In The Conversation today, there is an article by Vaughan Prain and Russell Tytler that takes aim at ‘simplistic advice to teachers on how to teach’. I have some sympathy for the reservations they express about effect sizes because I also have reservations about the way that these are used. However, if readers are left with the impression that Hattie-style effect size tables are the only evidence we have for explicit teaching then that would be unfortunate because there is a wealth of evidence from a diverse range of studies; something that Rosenshine makes clear in this important piece. I think that the main issue is, perhaps, that many in academia, and the authors in particular, don’t really like the idea that explicit instruction is effective. It is at odds with the constructivist teaching philosophy that still permeates education faculties and in the social sciences, it is always possible to suggest that things might be more complex than we assume.
As might be expected, Tytler and Prain go the well-worn route of suggesting that we also need to teach reifications such as creativity, critical thinking and problem solving, implying that strategies such as explicit instruction are inadequate to meet this aim. Yet all the evidence suggests that these abilities are not discrete and are largely an emergent property of knowing a great deal about a particular subject. See, for instance, Dan Willingham on critical thinking or Tricot and Sweller on problem solving. The author’s claim that, “Explicit teaching… [is] effective in teaching basic skills, but less so for advanced creative problem-solving,” is one that I would dispute. To support their view, they link to an article by the Australian Literacy Educators Association that has not been peer-reviewed. Such as strong assertion requires far more robust evidence.
So far, however, we have encountered little that is new. All of this is to be expected from Australian education academics. For instance, I empathised with Michael Salter’s summary of the authors’ argument in the comments:
“…we know now that explicit teaching methods are more effective (as if any experienced teacher was unaware of this), but for a variety of nebulous reasons, we will continue to promote the usual constructivist canards in education degrees and/or teacher training courses, chiefly for ideological reasons.”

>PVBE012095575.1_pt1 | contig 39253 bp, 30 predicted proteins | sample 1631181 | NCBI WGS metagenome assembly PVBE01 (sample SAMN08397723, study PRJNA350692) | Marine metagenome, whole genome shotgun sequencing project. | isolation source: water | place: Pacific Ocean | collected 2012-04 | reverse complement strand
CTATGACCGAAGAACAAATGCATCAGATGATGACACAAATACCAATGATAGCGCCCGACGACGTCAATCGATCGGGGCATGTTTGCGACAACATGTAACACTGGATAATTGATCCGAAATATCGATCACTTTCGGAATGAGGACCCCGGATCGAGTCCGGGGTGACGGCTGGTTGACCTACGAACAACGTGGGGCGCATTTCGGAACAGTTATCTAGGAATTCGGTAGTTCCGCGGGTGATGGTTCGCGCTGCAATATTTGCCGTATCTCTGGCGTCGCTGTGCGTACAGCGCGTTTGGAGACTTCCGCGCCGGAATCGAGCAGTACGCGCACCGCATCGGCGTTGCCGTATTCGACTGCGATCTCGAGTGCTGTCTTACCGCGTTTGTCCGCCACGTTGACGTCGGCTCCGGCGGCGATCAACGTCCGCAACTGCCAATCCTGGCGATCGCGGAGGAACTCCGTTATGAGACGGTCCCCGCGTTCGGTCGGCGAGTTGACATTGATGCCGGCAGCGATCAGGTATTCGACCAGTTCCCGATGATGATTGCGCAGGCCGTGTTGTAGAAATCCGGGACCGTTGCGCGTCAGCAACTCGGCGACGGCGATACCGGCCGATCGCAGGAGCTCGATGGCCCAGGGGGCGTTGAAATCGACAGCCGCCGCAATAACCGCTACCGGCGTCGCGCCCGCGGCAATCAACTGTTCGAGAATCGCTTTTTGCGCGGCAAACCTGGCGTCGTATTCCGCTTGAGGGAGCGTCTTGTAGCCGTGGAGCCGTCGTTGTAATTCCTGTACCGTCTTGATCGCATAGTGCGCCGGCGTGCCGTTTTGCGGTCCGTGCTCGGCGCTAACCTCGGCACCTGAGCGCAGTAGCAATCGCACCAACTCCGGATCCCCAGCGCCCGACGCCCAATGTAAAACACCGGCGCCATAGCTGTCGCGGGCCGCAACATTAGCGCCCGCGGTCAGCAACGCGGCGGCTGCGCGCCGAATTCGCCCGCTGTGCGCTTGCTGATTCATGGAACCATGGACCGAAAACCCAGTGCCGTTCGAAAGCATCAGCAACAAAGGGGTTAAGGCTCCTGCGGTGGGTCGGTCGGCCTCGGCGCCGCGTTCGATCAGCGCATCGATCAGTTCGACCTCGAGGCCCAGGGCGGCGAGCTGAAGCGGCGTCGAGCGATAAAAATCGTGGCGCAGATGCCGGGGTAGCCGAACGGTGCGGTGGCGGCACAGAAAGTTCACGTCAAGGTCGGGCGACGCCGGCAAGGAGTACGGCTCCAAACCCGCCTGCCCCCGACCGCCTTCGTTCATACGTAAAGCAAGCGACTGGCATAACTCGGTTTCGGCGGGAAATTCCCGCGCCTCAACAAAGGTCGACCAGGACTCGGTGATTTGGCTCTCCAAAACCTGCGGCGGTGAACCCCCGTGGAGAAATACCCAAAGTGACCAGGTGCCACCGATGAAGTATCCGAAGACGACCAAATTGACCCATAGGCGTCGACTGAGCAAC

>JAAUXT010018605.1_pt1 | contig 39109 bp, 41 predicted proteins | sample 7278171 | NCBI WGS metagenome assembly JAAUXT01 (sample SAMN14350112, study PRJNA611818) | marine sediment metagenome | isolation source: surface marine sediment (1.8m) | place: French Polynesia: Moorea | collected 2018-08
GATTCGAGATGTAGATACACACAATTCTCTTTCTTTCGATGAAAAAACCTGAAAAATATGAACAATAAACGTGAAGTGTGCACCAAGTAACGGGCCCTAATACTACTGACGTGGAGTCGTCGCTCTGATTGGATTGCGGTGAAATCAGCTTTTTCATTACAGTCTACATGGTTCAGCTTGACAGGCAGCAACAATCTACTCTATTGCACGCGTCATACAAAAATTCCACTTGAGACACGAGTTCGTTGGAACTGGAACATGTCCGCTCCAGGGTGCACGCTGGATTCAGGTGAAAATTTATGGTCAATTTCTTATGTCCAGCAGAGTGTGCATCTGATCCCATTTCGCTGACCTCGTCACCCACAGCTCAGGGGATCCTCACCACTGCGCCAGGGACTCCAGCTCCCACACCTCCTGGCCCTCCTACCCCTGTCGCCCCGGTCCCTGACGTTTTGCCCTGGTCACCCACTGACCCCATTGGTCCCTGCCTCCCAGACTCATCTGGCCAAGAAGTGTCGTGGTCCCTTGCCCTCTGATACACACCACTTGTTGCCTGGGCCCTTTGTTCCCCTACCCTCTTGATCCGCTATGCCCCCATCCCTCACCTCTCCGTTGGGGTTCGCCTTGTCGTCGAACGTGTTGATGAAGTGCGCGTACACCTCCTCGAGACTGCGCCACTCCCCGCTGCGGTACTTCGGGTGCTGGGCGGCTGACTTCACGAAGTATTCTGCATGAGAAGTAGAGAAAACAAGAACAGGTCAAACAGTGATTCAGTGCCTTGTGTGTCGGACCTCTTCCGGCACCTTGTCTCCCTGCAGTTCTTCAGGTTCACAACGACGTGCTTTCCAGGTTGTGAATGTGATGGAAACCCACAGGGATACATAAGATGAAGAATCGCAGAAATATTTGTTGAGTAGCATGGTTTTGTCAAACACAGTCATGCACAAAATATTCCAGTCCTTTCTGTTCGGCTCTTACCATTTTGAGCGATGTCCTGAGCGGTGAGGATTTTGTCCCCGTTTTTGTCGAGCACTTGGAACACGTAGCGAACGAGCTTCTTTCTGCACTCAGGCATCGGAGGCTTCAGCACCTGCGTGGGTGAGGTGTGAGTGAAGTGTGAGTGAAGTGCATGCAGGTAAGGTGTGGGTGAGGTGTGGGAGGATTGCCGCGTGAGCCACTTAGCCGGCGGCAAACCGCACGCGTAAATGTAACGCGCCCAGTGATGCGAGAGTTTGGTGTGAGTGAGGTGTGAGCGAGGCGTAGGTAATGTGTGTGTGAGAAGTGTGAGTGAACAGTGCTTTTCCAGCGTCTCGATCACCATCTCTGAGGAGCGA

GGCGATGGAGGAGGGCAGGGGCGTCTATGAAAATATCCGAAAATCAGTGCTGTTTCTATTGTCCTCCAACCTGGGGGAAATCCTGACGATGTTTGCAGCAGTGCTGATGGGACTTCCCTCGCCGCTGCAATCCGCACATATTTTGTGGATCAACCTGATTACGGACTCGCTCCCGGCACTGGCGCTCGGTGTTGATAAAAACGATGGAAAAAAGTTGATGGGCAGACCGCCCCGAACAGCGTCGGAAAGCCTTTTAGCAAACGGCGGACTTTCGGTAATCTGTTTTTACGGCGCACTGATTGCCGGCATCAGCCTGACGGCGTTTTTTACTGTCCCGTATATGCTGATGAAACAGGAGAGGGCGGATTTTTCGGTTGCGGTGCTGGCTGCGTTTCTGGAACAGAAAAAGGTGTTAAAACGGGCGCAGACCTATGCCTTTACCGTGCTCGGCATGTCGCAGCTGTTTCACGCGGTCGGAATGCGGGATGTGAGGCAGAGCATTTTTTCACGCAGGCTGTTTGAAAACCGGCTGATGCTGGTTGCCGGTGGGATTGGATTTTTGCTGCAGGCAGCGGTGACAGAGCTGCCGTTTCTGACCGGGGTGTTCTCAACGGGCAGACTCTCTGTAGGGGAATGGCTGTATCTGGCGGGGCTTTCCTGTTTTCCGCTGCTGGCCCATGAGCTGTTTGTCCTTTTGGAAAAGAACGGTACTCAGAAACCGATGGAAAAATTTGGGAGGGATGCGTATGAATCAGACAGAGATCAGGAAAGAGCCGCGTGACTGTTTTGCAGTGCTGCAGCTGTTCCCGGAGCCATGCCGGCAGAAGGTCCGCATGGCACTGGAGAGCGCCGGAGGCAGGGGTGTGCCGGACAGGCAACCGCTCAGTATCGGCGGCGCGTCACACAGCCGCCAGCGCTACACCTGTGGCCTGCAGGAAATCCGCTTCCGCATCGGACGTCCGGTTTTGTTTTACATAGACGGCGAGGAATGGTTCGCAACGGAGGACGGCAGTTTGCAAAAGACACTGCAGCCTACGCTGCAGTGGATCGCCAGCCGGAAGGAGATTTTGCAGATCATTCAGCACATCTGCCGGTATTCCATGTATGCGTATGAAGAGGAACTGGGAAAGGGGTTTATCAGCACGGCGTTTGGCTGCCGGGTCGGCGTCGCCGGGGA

There is, perhaps, a grain of truth in that.
And it is in the comments where we find an idea that I am keen to highlight; something that perhaps illustrates the disconnect between academia, policy makers and the wider public. It is a comment by Scott Webster, a senior lecturer at Deakin University, and it contains this claim:
“The underlying assumption [of government department that promote particular strategies] is that teaching causes learning – but it doesn’t and can’t. Learning (whatever that might be) is something students do and of course as [the authors] argue, human persons are complex.”
The idea that teaching does not, and indeed cannot, cause learning is extraordinary. I understand that causation is a favourite topic of debate among philosophers but this particular idea is baffling. When challenged, Webster suggests:
“I could share with you several classrooms I have experienced where walking in the doorway and being immediately attacked and abused for being ‘white’ even before I opened my mouth would offer some challenge to your belief that somehow I could ‘cause’ those students to learn by simply applying something like High Impact Teaching Strategies.”
I am no philosopher, but I see a flaw in this argument. I am sure we can all think of instances where teaching will not cause learning. Perhaps the teacher speaks in a language that the students don’t understand or perhaps a bee enters the classroom and consumes the attention of the students. Neither of these examples demonstrate that teaching cannot cause learning. In my view, it manifestly does. We don’t need to run randomised controlled trials to demonstrate that. If not, what are we doing? What’s the point?
There is probably some arcane argument to justify this stance but my view is that its transparent absurdity makes it hard for anyone to engage with if they have not been initiated into the appropriate ideology. However, I can certainly see the value in thinking like this. If you believe that teaching cannot cause learning then explicit instruction simply won’t work, no matter what evidence is presented to show that it does. If you believe that teaching cannot cause learning then you might be more inclined to pursue problem-based learning, discovery learning and all those other methods that ask teachers to get out of the way and shut-up.
As the Queen in Through the Looking Glass suggests, “Why, sometimes I’ve believed as many as six impossible things before breakfast.” Perhaps that’s where the disconnect lies. Here we all are in the real world, trying to teach kids stuff, whereas some education academics have gone down a rabbit hole or through the looking glass.